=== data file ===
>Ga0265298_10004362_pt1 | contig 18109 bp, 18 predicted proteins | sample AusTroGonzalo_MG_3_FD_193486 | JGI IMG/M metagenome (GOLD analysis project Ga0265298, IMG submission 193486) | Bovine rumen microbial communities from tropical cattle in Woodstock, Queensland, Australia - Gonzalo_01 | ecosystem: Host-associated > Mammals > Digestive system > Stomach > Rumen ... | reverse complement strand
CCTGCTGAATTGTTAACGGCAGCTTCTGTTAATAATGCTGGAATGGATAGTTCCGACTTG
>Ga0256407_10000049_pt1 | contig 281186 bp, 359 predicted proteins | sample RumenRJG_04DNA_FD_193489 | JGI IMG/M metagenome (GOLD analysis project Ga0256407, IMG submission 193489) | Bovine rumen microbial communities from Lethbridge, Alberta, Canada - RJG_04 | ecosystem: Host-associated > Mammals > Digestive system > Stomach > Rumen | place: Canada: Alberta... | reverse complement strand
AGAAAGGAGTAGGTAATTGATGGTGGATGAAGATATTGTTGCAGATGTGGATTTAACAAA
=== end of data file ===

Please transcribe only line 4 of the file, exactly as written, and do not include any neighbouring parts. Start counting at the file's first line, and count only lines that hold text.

AGAAAGGAGTAGGTAATTGATGGTGGATGAAGATATTGTTGCAGATGTGGATTTAACAAA